Economy bouncing back, but COVID domino-effect on NH’s housing supply remains ‘significant problem’

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Photo/Brett Jordan

The good news is that the economy is making a robust recovery, the bad news is that housing supply continues to lag and that is a significant problem.

On December 7, NH Housing presented an online webinar, Economy 2022: Growing or Slowing, with Economist Elliot Eisenberg, PhD. Eisenberg is a former economist at the National Homebuilders Association and currently works as a consultant and writes a daily economics blog on a range of subjects dealing with the economy.

Economist Elliot Eisenberg.

According to Eisenberg, the COVID-19 pandemic caused a recession unlike anything in recent memory. While it took years to recover from the bust and the 2008 recession, this time the economy bounced back almost immediately. The national unemployment rate is down to 4 percent, productivity is up, the GDP is growing, and the stock market is performing well.

But not everything has recovered as quickly. As the pandemic made its way around the globe, it caused interruptions in manufacturing, and movement of goods and materials, and created scarcities of consumer goods. These supply chain issues caused shortages and price increases that have led to inflation.

The pandemic also caused significant changes in consumer behavior.  People continued to work and collect paychecks, but were unable to spend money on travel or entertainment. That, combined with stimulus checks, led to significant increases in savings. 

Also, during the pandemic many people shifted to working from home. Without the need to be close to the office, some workers began moving away from the city proper and out to suburbs and nearby rural areas. This led to a boom in housing sales.

And while many people across the country did move, most did not move far. Ben Frost, Managing Director for Policy and Public Affairs for New Hampshire Housing, indicated that this is also true for New Hampshire.

“While we heard a lot about an increase in buyers from Massachusetts, we found that most buyers were already here in New Hampshire. However, there was a modest but statistically significant increase of homebuyers from elsewhere,” said Frost.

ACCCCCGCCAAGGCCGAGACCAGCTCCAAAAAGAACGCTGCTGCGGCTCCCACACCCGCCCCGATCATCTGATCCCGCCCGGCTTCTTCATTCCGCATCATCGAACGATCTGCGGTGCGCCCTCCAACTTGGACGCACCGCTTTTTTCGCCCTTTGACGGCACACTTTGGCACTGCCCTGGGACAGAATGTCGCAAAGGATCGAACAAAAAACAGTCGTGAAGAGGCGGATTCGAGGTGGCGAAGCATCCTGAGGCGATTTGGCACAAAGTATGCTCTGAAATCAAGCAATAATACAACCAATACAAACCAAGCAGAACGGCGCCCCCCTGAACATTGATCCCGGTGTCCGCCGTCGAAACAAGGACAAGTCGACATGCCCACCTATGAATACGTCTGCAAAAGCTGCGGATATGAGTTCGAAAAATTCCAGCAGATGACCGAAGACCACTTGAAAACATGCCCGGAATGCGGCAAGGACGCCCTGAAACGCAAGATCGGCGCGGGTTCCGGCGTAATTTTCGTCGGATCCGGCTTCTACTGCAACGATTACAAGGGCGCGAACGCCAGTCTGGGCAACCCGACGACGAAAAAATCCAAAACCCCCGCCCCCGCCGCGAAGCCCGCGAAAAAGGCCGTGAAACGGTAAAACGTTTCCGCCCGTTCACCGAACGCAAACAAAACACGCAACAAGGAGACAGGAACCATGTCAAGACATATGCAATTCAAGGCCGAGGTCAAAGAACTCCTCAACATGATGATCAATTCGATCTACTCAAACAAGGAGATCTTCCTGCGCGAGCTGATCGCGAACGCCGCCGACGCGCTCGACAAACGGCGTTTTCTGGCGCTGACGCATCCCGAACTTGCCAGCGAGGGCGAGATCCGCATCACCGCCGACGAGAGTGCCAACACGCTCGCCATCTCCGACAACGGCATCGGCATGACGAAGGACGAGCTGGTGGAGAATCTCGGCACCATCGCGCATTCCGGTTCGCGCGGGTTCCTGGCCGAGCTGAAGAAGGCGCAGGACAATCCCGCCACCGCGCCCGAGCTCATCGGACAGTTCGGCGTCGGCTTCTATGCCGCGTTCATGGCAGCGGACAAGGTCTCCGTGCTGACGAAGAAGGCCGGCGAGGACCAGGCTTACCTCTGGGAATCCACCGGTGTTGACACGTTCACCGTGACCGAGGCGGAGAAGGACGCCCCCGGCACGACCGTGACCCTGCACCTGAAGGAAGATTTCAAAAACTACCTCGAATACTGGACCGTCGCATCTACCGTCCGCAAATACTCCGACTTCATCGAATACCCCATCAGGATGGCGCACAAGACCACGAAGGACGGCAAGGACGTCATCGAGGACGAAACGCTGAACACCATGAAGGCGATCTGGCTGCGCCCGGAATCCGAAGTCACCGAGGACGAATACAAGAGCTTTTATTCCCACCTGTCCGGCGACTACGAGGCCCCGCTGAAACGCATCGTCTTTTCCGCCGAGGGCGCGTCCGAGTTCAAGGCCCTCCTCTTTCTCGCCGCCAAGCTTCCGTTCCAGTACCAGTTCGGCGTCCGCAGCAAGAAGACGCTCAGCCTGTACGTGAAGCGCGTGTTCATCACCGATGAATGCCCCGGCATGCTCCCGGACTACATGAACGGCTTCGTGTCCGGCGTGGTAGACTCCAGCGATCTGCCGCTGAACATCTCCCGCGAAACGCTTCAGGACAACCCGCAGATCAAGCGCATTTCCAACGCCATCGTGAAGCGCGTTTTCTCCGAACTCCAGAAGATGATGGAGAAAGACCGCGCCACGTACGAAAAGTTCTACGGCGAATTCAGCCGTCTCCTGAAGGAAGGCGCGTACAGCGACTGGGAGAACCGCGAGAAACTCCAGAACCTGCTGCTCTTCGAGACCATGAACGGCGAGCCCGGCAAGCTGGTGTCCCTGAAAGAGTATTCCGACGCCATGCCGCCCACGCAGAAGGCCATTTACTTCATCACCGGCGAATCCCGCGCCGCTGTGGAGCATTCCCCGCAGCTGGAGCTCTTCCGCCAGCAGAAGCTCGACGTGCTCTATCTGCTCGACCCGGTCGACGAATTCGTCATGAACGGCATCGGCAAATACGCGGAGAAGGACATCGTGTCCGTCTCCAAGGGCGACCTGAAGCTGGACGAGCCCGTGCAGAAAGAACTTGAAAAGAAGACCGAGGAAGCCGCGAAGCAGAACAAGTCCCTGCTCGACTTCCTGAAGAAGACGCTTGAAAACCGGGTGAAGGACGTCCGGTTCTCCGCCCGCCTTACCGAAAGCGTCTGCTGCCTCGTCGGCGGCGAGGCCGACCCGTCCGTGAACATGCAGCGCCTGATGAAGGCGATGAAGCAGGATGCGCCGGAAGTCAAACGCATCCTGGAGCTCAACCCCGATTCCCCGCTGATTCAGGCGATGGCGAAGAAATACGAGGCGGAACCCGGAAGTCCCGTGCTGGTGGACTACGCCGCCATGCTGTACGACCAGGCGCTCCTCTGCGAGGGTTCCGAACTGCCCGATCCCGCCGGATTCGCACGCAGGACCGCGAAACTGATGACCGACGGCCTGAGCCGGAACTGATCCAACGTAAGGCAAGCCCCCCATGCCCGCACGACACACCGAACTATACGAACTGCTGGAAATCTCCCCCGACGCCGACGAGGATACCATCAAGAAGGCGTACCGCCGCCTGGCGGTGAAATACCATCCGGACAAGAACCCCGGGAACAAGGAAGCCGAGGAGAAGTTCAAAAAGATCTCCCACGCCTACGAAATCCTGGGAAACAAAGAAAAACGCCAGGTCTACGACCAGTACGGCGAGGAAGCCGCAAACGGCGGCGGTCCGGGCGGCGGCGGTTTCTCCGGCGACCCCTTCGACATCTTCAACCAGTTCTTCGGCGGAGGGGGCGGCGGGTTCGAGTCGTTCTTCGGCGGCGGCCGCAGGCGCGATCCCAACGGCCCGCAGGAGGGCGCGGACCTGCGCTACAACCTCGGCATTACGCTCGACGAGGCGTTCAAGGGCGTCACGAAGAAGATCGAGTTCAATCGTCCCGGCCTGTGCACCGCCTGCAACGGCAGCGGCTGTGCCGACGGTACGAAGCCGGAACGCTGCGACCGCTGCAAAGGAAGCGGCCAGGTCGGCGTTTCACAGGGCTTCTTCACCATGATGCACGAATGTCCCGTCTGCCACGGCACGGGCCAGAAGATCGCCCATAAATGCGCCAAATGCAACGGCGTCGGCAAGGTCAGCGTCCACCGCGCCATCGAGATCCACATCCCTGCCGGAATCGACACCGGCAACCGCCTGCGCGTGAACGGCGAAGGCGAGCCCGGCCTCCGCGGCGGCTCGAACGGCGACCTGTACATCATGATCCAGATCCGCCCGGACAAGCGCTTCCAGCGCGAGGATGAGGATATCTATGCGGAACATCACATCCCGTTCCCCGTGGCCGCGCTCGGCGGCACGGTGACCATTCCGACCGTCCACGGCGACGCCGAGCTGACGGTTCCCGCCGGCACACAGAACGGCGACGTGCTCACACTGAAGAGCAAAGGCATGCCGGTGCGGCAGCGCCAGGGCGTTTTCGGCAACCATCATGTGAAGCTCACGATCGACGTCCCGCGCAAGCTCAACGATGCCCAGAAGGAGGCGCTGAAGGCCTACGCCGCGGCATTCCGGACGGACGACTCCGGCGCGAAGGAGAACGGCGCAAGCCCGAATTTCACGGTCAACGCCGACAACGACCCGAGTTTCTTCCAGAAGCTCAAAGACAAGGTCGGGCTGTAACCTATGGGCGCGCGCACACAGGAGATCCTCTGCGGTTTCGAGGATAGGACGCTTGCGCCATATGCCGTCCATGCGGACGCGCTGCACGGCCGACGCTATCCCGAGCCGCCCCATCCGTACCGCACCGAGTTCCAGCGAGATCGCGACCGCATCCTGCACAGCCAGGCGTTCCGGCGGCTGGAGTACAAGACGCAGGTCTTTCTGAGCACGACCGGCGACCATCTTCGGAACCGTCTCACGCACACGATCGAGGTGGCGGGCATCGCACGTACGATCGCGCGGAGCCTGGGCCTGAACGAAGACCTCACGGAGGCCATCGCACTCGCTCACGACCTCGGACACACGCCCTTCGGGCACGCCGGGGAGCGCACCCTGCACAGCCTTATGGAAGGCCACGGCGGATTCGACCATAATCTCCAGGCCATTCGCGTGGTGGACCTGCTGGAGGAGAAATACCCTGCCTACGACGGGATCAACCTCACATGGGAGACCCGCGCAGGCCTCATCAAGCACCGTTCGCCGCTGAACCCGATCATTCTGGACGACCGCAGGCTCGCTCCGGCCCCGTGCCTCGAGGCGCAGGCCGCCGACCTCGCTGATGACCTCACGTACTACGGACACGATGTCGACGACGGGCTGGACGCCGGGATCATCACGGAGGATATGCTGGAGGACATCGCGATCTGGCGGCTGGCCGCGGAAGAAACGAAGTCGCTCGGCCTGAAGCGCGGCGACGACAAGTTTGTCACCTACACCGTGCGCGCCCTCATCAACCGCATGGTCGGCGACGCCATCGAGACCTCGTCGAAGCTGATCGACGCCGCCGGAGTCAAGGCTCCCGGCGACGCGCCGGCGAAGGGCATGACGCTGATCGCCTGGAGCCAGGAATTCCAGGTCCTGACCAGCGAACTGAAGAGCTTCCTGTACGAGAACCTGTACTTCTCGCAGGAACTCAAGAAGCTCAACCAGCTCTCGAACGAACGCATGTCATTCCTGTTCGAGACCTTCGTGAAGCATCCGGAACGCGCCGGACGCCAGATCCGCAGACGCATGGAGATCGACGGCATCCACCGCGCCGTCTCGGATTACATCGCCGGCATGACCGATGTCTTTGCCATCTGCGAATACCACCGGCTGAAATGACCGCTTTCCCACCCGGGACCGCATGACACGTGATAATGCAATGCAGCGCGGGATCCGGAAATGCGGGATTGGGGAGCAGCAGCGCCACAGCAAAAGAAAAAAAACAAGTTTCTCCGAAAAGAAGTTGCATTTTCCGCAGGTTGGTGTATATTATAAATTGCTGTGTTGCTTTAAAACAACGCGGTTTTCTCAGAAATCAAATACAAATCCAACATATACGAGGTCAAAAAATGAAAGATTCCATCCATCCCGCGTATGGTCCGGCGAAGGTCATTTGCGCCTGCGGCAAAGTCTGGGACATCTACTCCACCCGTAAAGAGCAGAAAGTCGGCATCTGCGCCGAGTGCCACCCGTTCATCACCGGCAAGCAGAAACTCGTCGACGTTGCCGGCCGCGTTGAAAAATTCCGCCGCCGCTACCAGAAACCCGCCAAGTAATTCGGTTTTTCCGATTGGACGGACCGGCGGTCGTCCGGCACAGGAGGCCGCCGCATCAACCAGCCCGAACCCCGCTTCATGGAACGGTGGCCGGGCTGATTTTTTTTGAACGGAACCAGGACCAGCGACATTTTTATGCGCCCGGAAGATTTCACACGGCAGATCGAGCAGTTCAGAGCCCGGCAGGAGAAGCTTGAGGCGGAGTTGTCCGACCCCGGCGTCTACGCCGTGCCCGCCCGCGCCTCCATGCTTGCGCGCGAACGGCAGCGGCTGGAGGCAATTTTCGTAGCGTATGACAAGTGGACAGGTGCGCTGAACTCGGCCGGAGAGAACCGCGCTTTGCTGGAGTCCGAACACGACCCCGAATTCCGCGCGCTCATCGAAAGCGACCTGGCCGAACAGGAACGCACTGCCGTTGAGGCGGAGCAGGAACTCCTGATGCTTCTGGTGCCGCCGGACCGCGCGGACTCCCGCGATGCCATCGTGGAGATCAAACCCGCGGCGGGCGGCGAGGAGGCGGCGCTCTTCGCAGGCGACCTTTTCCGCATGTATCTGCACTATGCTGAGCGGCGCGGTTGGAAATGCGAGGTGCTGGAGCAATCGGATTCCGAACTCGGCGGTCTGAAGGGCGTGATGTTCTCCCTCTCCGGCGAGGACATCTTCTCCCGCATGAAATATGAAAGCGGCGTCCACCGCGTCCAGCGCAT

The small inventory of homes on the market, combined with increased demand, led to skyrocketing sale prices for homes. According to Frost, currently the average home price in New Hampshire is $375,000, down from the $410,000 peak in August of 2021.

Eisenberg noted that nationally there is a deficit of between 3 and 4 million units and that this inventory has been shrinking for the last decade.  Most of the current real estate market centers on the resale of existing homes. “There are no new homes to purchase,” he said. 

Two areas of the economy that continue to lag are creating significant challenges for builders and developers who want to construct new homes. The supply chain problems have caused a scarcity of, or significantly increased costs of, building materials such as lumber, shingles, nails, and even appliances.   

Secondly, many people have left the workforce which has made it difficult to secure the necessary labor to build new homes, and many of the people who work in these trades are currently busy with renovation projects for existing homes. 

Eisenberg also notes that 10 years ago 40 percent of new home construction was entry-level homes, now it is virtually zero. This will have long-term ramifications given that millennials are reaching prime home-buying age and there is nothing for them to buy. 

The state’s rental market also remains challenging. Across the country rents are rising 3.1 percent. Housing costs constitute 20 to 30 percent of the Consumer Price Index and may contribute to inflation. Vacancy rates remain very low, which makes finding a place difficult and contributes to increased costs. 

Even with this, Eisenberg is optimistic about the future. As long as the COVID-19 pandemic continues to fade and shift to the endemic phase, he sees the economy continuing to recover. Areas that have lagged, like retail and restaurants, will gain strength and increased wages will entice more people to return to the workforce. He also sees continuing improvement for small businesses.

This event was also the last to be hosted by NH Housing CEO Dean Christon, who will be retiring at the end of the year. Christon worked at NH Housing for 34 years and served as CEO for the past 15. New CEO Robert Dapice will take over in January. Dapice has been with NH Housing since 2014 and managed the multi-family housing program.  

Eisenberg’s visual presentation is below:

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About this Author

Kathy Staub

Kathy Staub is a NH State Representative for Hillsborough District 25.